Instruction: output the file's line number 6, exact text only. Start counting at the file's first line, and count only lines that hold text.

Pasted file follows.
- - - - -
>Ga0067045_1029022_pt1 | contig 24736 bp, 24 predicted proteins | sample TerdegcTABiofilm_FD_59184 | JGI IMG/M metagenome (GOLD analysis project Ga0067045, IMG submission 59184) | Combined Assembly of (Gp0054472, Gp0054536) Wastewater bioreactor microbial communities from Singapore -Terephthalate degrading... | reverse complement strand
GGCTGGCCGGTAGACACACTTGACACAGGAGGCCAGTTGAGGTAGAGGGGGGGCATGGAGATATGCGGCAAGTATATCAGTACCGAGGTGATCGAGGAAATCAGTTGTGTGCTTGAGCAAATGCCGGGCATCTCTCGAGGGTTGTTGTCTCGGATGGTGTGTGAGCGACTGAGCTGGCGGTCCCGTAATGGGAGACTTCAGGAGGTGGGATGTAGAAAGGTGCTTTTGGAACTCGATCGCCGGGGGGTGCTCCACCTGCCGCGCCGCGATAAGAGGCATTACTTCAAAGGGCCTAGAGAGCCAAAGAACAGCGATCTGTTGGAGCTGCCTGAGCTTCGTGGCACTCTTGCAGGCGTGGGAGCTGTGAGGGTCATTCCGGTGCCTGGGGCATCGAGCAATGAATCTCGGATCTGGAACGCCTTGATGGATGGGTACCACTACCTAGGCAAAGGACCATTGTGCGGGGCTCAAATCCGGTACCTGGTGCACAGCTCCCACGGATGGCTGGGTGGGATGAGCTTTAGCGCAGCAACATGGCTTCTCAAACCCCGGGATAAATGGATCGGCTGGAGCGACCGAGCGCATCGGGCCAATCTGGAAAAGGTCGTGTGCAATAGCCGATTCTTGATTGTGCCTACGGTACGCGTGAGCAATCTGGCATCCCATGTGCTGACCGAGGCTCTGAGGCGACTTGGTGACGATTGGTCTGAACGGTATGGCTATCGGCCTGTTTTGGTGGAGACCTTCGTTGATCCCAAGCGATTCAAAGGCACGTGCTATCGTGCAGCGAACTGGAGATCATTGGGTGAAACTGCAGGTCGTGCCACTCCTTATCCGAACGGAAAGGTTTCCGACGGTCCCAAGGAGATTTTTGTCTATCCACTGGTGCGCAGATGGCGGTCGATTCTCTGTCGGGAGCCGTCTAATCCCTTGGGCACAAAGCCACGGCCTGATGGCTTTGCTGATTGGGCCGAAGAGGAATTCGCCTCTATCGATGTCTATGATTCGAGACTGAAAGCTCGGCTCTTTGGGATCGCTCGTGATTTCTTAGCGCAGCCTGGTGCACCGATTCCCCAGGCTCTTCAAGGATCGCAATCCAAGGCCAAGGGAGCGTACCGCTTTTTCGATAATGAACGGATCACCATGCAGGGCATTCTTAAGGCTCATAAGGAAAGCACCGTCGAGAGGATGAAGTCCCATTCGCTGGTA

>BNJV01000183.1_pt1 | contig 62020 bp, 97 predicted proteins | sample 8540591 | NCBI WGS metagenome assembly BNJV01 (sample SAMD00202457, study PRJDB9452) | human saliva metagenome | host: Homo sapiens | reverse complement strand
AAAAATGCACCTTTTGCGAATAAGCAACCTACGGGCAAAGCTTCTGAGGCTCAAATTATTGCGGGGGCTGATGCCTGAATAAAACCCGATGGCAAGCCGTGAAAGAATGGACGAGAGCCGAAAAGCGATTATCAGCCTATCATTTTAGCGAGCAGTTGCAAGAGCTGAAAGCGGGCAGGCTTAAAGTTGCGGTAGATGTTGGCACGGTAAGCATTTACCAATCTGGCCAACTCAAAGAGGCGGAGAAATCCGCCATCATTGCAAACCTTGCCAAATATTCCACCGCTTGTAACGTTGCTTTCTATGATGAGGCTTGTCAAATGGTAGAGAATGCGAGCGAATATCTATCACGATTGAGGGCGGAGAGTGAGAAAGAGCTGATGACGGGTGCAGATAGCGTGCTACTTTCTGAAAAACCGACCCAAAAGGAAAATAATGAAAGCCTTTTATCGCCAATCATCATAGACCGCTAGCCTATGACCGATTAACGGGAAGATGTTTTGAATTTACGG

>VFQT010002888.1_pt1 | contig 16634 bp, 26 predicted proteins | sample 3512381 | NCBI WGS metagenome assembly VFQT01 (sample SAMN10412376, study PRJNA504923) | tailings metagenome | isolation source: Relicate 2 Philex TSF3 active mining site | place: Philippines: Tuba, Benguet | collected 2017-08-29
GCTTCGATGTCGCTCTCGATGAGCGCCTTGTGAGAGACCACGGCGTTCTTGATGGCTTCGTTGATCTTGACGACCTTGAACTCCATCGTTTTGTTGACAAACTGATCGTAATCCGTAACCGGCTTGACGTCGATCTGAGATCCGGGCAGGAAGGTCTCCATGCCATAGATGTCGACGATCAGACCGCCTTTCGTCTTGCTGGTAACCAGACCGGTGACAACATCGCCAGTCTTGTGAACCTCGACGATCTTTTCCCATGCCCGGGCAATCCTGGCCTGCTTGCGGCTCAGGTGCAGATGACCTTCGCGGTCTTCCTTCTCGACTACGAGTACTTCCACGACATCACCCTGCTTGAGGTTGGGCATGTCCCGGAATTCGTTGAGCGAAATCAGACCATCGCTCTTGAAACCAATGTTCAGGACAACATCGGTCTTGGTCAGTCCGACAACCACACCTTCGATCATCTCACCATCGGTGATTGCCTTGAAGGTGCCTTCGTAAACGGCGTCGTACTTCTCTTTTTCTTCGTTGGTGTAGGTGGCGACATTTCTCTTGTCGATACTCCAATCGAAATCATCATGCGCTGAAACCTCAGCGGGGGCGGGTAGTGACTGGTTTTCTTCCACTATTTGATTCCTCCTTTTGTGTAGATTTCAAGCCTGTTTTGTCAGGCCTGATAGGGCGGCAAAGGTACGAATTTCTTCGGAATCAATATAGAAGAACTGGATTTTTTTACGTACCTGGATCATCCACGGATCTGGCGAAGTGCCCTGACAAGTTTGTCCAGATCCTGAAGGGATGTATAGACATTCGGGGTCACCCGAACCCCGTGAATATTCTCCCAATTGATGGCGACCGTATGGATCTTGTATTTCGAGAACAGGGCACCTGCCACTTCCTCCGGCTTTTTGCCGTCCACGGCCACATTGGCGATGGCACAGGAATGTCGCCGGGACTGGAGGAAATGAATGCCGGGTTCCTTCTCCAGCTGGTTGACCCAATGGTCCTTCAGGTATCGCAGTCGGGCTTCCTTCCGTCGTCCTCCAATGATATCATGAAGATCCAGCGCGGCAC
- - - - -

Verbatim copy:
GCTTCGATGTCGCTCTCGATGAGCGCCTTGTGAGAGACCACGGCGTTCTTGATGGCTTCGTTGATCTTGACGACCTTGAACTCCATCGTTTTGTTGACAAACTGATCGTAATCCGTAACCGGCTTGACGTCGATCTGAGATCCGGGCAGGAAGGTCTCCATGCCATAGATGTCGACGATCAGACCGCCTTTCGTCTTGCTGGTAACCAGACCGGTGACAACATCGCCAGTCTTGTGAACCTCGACGATCTTTTCCCATGCCCGGGCAATCCTGGCCTGCTTGCGGCTCAGGTGCAGATGACCTTCGCGGTCTTCCTTCTCGACTACGAGTACTTCCACGACATCACCCTGCTTGAGGTTGGGCATGTCCCGGAATTCGTTGAGCGAAATCAGACCATCGCTCTTGAAACCAATGTTCAGGACAACATCGGTCTTGGTCAGTCCGACAACCACACCTTCGATCATCTCACCATCGGTGATTGCCTTGAAGGTGCCTTCGTAAACGGCGTCGTACTTCTCTTTTTCTTCGTTGGTGTAGGTGGCGACATTTCTCTTGTCGATACTCCAATCGAAATCATCATGCGCTGAAACCTCAGCGGGGGCGGGTAGTGACTGGTTTTCTTCCACTATTTGATTCCTCCTTTTGTGTAGATTTCAAGCCTGTTTTGTCAGGCCTGATAGGGCGGCAAAGGTACGAATTTCTTCGGAATCAATATAGAAGAACTGGATTTTTTTACGTACCTGGATCATCCACGGATCTGGCGAAGTGCCCTGACAAGTTTGTCCAGATCCTGAAGGGATGTATAGACATTCGGGGTCACCCGAACCCCGTGAATATTCTCCCAATTGATGGCGACCGTATGGATCTTGTATTTCGAGAACAGGGCACCTGCCACTTCCTCCGGCTTTTTGCCGTCCACGGCCACATTGGCGATGGCACAGGAATGTCGCCGGGACTGGAGGAAATGAATGCCGGGTTCCTTCTCCAGCTGGTTGACCCAATGGTCCTTCAGGTATCGCAGTCGGGCTTCCTTCCGTCGTCCTCCAATGATATCATGAAGATCCAGCGCGGCAC